In the end, South Korea must carefully consider everything during SMA negotiations while striking a balance between the alliance and Korea’s pride. As much as the U.S. government values its taxpayers’ money, the Korean government must show it cares about theirs as well. That way, South Korea can be respected as an ally.
Our negotiation team must not feel intimidated over the thought that U.S. troops may leave the country if they mess up. Withdrawal is strategically different from reduction. It is difficult for the United States to abandon South Korea like it did to the Kurds — particularly at a time when it is in a hegemony competition with China and when North Korea has its nuclear weapons aimed at the U.S. mainland. There is even a lesser possibility that a withdrawal of U.S. forces will be seriously considered after some real progress is made in North Korean denuclearization.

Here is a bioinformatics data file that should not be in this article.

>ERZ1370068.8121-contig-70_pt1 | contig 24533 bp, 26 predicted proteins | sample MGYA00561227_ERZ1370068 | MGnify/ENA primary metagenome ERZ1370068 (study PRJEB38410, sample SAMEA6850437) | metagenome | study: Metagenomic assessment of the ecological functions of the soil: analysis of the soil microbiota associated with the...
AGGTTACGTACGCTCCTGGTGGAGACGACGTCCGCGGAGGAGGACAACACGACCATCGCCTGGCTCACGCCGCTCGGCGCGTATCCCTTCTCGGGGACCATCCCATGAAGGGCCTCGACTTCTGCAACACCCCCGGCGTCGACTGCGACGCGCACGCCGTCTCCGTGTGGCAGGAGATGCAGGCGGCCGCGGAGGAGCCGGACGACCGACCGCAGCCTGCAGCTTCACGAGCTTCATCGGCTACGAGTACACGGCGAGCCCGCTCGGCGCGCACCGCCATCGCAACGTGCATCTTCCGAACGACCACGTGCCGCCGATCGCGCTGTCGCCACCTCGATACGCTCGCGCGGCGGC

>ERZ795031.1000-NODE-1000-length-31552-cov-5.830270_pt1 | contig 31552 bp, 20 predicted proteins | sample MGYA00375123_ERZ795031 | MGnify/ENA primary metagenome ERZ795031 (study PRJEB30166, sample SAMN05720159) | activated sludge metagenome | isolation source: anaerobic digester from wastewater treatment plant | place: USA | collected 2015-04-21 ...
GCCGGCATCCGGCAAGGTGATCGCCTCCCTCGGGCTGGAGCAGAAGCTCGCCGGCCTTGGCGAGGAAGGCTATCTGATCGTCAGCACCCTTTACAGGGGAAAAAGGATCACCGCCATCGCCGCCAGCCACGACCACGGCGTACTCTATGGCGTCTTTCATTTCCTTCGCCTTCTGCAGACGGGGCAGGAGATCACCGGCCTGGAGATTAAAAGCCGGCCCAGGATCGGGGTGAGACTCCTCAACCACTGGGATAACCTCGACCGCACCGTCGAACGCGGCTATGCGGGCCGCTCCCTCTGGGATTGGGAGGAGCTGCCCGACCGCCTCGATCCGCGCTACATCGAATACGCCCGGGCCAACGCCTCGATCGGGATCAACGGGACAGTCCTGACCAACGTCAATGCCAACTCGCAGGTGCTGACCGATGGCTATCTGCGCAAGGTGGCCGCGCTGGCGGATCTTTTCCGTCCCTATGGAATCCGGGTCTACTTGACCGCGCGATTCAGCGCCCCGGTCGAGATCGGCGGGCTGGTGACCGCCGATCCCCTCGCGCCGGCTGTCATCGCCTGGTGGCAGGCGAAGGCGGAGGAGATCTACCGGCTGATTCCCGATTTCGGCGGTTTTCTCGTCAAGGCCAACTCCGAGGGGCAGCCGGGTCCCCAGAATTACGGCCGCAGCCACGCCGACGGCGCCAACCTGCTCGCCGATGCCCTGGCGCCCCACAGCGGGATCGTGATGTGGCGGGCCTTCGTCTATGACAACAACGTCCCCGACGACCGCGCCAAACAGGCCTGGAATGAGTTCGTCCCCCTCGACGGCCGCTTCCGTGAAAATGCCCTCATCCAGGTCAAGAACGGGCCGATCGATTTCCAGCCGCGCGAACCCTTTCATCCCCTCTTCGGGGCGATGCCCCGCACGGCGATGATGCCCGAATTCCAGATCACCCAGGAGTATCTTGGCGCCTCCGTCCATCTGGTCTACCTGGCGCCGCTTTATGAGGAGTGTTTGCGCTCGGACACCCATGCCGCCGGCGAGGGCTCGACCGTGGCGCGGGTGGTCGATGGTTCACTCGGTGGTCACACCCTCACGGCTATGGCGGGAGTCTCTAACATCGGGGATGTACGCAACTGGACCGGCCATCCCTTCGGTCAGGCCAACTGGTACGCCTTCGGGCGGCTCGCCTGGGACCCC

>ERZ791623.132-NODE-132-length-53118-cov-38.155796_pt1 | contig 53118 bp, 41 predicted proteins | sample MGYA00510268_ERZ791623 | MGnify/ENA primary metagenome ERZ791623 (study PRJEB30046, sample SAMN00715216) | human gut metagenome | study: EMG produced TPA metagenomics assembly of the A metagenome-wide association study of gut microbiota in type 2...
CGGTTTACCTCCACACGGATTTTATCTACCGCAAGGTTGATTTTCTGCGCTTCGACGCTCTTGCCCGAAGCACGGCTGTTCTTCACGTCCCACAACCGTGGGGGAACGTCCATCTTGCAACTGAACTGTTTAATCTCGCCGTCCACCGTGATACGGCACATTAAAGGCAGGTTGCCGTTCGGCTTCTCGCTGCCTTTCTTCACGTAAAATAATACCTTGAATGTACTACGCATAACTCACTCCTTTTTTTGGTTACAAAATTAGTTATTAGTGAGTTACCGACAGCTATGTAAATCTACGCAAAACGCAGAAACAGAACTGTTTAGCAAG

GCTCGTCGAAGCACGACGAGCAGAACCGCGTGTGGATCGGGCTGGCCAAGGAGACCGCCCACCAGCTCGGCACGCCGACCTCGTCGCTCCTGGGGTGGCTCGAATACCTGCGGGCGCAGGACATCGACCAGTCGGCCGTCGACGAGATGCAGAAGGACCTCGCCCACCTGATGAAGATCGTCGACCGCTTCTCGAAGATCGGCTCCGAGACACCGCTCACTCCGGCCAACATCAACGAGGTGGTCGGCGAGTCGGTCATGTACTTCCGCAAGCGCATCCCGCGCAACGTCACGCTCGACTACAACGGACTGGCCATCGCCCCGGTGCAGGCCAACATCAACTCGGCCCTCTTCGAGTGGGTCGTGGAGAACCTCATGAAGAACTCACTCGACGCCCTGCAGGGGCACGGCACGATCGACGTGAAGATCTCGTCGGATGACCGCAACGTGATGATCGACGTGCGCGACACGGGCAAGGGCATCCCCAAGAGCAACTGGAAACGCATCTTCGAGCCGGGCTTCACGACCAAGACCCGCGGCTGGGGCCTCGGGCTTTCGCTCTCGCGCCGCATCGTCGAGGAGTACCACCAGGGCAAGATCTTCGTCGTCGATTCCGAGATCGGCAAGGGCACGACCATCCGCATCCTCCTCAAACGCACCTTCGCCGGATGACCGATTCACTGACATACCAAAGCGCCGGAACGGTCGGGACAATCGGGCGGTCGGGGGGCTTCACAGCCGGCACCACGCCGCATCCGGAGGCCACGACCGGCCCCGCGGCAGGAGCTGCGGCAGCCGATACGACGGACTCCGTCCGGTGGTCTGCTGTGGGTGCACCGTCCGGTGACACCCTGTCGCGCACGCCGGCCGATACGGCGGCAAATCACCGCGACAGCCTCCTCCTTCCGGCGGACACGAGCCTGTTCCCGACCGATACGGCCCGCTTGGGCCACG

The location and size of the U.S. base in Pyeongtaek are also worthy to point out. Many people feel jittery about mercurial Trump, but any American president would find it difficult to make a decision that would help China snatch an absolute victory. Seoul must act reasonably — and confidently — in the SMA negotiations with the goal of strengthening and modernizing the alliance with the United States.
Translation by the Korea JoongAng Daily staff.